mov  bx,200h   ; start placing them at 07C0:0200h
      call read_sectors

      ; now, let us make sure there is enough room in the
      ;  initial 200h bytes, so lets jump to 07C0:0200h
      ; (a near relative jump)
      jmp  short Start_Loader

read_sectors  proc near
; this procedure takes an LBA sector number from DX:AX
;  transforms it to CHS and reads CX count sectors
;  to memory starting at ES:BX
; It makes sure we don't wrap BX to zero by adding to ES instead
;   of BX each iteration.
; It reads one sector at a time to make sure the BIOS
;  isn't one of those that can't read over a track end
read_sectors  endp

; place other procedures and data here

; no need for a partition table

; pad to xxxx:0510
   ID_WORD  ; goes here

; this is actually at 07C0:0200h

; this is where you could start you loader code.
;  please note that since we never assume anything
;  about CS:IP and we set ORG to 00h above, we can
;  simply use a relative call to the
;    Read_Sectors
;  routine above and any other routines that might
;  be in the first sector.

; done.  Loader should have taken over by now.

The following is a simple program to place your new bootsector code to your floppy.
; Please note that this is a simple program included for the
;  boot sector example.  Once the boot sector example is
;  written to the boot sector of a floppy disk, all data
;  on this disk will be lost due to no BPB.
;  ** This is for example only **
;  It assumes your boot image is named:  boot.bin
; assemble with NBASM

.model tiny
           org 100h

start:     mov  ah,09h                  ; print start up string
           mov  dx,offset StartS        ;
           int  21h                     ;
           xor  ah,ah                   ; get a key
           int  16h                     ;
           cmp  al,79h                  ; if 'y' then continue
           je   short Cont              ;
           cmp  al,59h                  ; if 'Y' then continue
           je   short Cont              ;
           ret                          ; else exit to DOS
Cont:      mov  dl,al                   ; print the letter
           mov  ah,06                   ;
           int  21h                     ;
           mov  ax,3D02h                ; open image file
           mov  dx,offset imgfile       ;
           int  21h                     ;
           jnc  short FileOK            ; if no error cont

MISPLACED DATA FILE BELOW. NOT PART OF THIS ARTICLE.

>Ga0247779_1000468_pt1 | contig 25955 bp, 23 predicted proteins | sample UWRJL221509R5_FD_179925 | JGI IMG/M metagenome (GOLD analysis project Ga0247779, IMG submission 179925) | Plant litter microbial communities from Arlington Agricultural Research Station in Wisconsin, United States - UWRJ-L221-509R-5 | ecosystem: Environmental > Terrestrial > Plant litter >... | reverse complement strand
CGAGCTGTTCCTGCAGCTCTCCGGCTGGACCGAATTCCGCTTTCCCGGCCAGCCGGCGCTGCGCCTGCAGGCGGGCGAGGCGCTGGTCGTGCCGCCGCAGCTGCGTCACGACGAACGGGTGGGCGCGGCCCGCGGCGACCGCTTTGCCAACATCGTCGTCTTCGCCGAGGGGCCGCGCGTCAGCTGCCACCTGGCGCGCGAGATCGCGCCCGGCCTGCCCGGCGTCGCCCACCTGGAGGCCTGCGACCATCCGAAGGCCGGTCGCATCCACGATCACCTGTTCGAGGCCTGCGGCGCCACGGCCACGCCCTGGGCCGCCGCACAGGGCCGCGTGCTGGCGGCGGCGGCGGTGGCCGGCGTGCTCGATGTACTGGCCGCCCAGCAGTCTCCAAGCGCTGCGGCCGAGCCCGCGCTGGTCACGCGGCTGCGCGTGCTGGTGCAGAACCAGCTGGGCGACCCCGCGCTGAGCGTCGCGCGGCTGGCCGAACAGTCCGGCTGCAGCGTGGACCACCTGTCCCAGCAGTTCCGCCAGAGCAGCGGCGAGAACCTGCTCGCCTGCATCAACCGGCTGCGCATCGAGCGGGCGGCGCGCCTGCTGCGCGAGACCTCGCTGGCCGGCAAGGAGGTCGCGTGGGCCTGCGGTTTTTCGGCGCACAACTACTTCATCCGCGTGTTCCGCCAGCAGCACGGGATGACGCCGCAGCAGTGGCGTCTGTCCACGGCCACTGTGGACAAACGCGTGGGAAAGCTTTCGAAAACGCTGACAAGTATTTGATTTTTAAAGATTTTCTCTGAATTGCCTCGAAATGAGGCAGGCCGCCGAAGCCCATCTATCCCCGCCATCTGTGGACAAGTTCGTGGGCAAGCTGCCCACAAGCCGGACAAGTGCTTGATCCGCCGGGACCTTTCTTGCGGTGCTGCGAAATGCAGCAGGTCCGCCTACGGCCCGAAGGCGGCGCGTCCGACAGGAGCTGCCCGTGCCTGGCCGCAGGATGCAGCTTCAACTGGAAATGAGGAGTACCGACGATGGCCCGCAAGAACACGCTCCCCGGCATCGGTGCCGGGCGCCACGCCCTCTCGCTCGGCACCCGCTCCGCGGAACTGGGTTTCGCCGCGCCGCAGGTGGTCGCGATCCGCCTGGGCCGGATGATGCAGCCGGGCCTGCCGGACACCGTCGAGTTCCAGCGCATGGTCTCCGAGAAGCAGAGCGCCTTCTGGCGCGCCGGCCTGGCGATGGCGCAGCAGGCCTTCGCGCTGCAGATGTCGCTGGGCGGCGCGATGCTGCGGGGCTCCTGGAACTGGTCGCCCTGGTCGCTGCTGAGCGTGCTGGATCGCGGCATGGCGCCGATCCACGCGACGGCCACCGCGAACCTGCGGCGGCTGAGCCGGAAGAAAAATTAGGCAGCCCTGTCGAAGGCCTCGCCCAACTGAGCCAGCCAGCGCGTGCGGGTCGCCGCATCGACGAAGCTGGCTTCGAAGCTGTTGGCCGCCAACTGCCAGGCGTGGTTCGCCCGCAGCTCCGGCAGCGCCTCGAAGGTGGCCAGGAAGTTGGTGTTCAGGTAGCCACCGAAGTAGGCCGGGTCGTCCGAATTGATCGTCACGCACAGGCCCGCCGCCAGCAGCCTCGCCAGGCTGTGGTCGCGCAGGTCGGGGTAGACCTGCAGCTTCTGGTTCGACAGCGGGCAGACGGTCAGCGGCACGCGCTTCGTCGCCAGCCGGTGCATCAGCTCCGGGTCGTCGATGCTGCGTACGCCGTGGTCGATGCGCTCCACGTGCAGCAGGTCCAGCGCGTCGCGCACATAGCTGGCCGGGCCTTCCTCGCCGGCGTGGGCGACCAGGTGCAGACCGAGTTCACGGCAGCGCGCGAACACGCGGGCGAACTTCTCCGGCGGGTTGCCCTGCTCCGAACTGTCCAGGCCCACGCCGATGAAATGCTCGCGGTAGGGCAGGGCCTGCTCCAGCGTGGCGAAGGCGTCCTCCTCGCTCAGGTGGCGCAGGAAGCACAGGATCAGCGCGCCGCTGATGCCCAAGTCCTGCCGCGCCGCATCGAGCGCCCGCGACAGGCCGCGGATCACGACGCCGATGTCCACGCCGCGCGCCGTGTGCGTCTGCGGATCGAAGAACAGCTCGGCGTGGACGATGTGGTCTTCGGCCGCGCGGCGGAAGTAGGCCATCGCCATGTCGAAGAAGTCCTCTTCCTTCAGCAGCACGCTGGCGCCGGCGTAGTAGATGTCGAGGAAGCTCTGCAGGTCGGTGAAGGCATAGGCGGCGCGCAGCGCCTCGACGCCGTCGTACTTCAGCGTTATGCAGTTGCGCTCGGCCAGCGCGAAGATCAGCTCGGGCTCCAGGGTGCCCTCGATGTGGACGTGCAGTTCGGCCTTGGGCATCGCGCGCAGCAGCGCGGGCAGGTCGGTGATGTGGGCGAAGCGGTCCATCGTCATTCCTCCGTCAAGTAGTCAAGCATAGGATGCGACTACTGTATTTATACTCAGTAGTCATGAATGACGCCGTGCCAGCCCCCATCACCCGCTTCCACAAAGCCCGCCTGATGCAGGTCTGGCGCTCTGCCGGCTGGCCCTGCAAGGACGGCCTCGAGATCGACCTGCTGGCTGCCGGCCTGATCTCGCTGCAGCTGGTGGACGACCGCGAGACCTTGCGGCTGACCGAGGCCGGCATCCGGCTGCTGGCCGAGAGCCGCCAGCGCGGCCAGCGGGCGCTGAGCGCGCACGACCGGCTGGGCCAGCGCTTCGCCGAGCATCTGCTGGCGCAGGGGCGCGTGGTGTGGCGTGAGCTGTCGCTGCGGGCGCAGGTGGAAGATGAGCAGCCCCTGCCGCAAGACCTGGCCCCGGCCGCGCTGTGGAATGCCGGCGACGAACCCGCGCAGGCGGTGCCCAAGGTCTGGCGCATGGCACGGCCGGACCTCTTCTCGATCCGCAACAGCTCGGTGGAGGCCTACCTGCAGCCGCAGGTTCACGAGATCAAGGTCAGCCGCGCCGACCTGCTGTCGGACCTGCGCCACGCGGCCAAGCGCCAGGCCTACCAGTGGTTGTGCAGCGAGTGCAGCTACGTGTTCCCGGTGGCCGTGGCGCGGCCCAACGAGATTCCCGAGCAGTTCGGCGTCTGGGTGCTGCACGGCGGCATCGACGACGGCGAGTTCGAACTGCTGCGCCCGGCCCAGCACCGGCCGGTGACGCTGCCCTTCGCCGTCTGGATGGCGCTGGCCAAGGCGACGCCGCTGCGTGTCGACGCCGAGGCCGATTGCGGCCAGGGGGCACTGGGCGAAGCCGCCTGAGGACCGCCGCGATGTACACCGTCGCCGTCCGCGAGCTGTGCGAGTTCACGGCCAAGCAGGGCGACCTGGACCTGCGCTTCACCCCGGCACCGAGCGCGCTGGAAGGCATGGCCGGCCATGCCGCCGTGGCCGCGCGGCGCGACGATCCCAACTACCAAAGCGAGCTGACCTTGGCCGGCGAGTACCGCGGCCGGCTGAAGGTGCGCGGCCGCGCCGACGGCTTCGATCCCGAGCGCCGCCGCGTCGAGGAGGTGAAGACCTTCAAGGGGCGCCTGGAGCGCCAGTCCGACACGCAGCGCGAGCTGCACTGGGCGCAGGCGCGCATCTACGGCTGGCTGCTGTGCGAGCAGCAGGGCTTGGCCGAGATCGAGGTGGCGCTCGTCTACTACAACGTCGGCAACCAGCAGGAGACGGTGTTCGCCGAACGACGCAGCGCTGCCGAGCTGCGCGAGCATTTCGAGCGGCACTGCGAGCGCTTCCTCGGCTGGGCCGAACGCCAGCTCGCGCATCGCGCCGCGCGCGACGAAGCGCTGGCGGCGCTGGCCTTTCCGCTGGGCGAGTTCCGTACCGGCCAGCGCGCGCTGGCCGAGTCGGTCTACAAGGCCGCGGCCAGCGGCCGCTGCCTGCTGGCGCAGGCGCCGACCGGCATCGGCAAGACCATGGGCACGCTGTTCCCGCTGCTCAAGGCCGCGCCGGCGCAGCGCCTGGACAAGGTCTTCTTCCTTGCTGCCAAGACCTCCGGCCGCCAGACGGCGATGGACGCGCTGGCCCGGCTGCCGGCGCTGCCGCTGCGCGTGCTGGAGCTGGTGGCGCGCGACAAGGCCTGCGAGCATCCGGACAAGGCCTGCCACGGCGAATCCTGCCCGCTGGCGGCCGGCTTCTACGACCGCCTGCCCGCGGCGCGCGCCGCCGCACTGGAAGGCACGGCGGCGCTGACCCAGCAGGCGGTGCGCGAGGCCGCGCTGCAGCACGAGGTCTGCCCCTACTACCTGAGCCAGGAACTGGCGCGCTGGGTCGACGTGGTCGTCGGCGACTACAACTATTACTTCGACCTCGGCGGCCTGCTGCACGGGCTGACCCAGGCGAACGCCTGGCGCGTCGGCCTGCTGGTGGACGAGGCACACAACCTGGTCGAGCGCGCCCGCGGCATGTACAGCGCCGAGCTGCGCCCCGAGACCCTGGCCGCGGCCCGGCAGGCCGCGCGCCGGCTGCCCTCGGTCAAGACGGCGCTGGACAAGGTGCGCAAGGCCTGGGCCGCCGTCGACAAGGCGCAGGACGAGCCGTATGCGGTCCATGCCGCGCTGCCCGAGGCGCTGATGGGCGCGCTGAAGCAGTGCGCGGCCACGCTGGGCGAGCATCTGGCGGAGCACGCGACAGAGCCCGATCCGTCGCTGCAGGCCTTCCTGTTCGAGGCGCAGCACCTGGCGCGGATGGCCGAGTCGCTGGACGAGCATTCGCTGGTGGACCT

mov  ah,09h                  ; else print error string
           mov  dx,offset ErrorS        ;
           int  21h                     ;
           ret                          ; and return to DOS
FileOK:    mov  bx,ax                   ; save handle
           mov  ah,3Fh                  ; read from file
           mov  cx,512                  ; at most 512 bytes
           mov  dx,offset Buffer        ; in to our buffer
           int  21h                     ;

           mov  cx,01                   ; one sector to write
           xor  al,al                   ; drive = a:
           xor  dx,dx                   ; start at sector 0
           mov  bx,offset Buffer        ; image file
           int  26h                     ;
           pop  bx                      ; clean up stack
           mov  dx,offset MErrorS       ; Assume Error
           jc   short MError            ; carry = error
           mov  dx,offset SuccessS      ; Was not error
MError:    mov  ah,09h                  ;
           int  21h                     ;

           .exit 00h

StartS     db  'Simple Boot sector installer.',13,10,13,10
           db  'This program will install the BOOT.BIN file',13,10
           db  'to the A: drive.  Make sure that the BOOT.BIN is',13,10
           db  'in the current directory.',13,10,13,10
           db  'Also, this will only work with a 3 1/2" inch floppy disk.',13,10
           db  "Make sure that that's what's in the drive!",13,10,13,10
           db  '*** WARNING *** all data on floppy disk will be lost.',13,10,13,10
           db  'Continue? [Y/N] ',24h
imgfile    db  'boot.bin',0
ErrorS     db  13,10,10,'* Error opening BOOT.BIN *',24h
MErrorS    db  13,10,10,'**** Error writing to disk ****',24h
SuccessS   db  13,10,10,'Successfull',24h

Buffer     dup 512,?

.end start